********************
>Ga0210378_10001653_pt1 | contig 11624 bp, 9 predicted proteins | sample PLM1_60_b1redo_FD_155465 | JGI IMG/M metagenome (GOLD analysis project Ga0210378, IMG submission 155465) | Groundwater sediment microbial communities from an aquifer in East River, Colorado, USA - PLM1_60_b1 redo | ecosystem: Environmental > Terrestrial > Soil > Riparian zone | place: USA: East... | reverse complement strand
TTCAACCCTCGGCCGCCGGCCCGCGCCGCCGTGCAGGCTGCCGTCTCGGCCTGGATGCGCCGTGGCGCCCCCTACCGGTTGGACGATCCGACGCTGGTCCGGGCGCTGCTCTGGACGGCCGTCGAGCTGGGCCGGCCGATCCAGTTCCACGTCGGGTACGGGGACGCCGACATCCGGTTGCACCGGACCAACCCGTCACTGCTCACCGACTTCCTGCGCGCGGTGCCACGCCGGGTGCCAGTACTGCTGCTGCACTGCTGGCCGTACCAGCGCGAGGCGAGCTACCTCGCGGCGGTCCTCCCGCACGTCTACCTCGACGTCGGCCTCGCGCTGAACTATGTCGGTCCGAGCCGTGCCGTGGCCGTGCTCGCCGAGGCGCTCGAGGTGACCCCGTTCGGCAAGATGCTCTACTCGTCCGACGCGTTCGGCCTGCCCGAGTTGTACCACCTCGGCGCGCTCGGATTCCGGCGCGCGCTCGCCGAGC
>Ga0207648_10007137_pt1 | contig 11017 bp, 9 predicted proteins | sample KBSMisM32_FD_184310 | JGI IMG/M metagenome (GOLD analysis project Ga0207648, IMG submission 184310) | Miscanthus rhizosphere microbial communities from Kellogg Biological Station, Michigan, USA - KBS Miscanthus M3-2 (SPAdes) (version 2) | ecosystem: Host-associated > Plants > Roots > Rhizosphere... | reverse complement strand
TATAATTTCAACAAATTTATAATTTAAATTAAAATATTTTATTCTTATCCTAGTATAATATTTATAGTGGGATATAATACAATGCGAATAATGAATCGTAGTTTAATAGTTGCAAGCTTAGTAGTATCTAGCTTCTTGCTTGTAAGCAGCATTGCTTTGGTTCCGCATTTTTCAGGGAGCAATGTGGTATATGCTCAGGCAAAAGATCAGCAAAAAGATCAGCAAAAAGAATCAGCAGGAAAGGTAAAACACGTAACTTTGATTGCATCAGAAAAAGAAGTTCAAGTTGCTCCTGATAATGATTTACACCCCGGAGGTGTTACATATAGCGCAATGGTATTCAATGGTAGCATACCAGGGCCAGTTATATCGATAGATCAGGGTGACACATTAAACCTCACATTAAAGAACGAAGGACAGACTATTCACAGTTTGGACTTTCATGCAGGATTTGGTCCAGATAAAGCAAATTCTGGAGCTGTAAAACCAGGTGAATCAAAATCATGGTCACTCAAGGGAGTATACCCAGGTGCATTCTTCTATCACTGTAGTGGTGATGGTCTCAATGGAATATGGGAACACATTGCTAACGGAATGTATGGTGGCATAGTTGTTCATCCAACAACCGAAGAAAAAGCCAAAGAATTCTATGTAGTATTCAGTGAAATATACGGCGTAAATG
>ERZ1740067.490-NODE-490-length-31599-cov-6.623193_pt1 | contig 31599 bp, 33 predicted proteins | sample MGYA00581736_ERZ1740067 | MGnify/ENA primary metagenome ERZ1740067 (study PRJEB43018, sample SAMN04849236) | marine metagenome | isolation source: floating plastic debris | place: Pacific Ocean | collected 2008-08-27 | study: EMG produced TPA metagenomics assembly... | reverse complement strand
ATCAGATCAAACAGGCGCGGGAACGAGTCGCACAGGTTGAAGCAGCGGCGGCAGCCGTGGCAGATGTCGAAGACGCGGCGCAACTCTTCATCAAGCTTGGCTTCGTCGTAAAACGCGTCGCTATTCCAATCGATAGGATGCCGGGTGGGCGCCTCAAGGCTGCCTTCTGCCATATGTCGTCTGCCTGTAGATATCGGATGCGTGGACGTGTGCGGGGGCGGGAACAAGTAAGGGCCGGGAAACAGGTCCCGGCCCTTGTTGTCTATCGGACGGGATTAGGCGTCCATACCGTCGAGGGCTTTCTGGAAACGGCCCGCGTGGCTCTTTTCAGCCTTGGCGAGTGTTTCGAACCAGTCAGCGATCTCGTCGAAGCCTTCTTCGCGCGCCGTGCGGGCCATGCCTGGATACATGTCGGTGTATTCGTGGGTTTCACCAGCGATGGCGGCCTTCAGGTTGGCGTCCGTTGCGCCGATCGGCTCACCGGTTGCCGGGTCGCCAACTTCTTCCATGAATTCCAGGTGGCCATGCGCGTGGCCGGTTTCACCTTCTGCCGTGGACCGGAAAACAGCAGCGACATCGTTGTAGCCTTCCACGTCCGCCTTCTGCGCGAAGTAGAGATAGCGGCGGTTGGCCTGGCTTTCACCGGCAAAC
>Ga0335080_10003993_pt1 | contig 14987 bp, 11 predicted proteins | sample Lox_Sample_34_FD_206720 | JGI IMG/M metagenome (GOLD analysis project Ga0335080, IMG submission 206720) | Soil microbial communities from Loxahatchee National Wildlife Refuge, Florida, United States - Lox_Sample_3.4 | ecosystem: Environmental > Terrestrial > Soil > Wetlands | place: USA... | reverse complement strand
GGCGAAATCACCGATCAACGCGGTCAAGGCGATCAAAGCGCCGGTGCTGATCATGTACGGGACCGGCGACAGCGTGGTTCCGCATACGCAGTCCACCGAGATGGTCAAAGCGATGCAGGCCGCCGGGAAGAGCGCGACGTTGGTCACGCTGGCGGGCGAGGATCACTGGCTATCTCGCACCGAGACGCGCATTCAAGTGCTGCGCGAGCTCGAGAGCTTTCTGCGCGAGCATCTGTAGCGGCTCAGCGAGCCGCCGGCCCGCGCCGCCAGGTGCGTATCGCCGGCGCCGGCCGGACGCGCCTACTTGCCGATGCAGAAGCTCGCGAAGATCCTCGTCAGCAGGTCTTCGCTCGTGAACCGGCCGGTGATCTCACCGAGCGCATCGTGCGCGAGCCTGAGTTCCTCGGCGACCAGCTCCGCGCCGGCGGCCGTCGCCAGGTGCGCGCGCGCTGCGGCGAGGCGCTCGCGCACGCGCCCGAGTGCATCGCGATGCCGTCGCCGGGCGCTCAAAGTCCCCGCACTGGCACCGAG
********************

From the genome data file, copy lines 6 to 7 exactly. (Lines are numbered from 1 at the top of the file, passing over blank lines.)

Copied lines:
ATCAGATCAAACAGGCGCGGGAACGAGTCGCACAGGTTGAAGCAGCGGCGGCAGCCGTGGCAGATGTCGAAGACGCGGCGCAACTCTTCATCAAGCTTGGCTTCGTCGTAAAACGCGTCGCTATTCCAATCGATAGGATGCCGGGTGGGCGCCTCAAGGCTGCCTTCTGCCATATGTCGTCTGCCTGTAGATATCGGATGCGTGGACGTGTGCGGGGGCGGGAACAAGTAAGGGCCGGGAAACAGGTCCCGGCCCTTGTTGTCTATCGGACGGGATTAGGCGTCCATACCGTCGAGGGCTTTCTGGAAACGGCCCGCGTGGCTCTTTTCAGCCTTGGCGAGTGTTTCGAACCAGTCAGCGATCTCGTCGAAGCCTTCTTCGCGCGCCGTGCGGGCCATGCCTGGATACATGTCGGTGTATTCGTGGGTTTCACCAGCGATGGCGGCCTTCAGGTTGGCGTCCGTTGCGCCGATCGGCTCACCGGTTGCCGGGTCGCCAACTTCTTCCATGAATTCCAGGTGGCCATGCGCGTGGCCGGTTTCACCTTCTGCCGTGGACCGGAAAACAGCAGCGACATCGTTGTAGCCTTCCACGTCCGCCTTCTGCGCGAAGTAGAGATAGCGGCGGTTGGCCTGGCTTTCACCGGCAAAC
>Ga0335080_10003993_pt1 | contig 14987 bp, 11 predicted proteins | sample Lox_Sample_34_FD_206720 | JGI IMG/M metagenome (GOLD analysis project Ga0335080, IMG submission 206720) | Soil microbial communities from Loxahatchee National Wildlife Refuge, Florida, United States - Lox_Sample_3.4 | ecosystem: Environmental > Terrestrial > Soil > Wetlands | place: USA... | reverse complement strand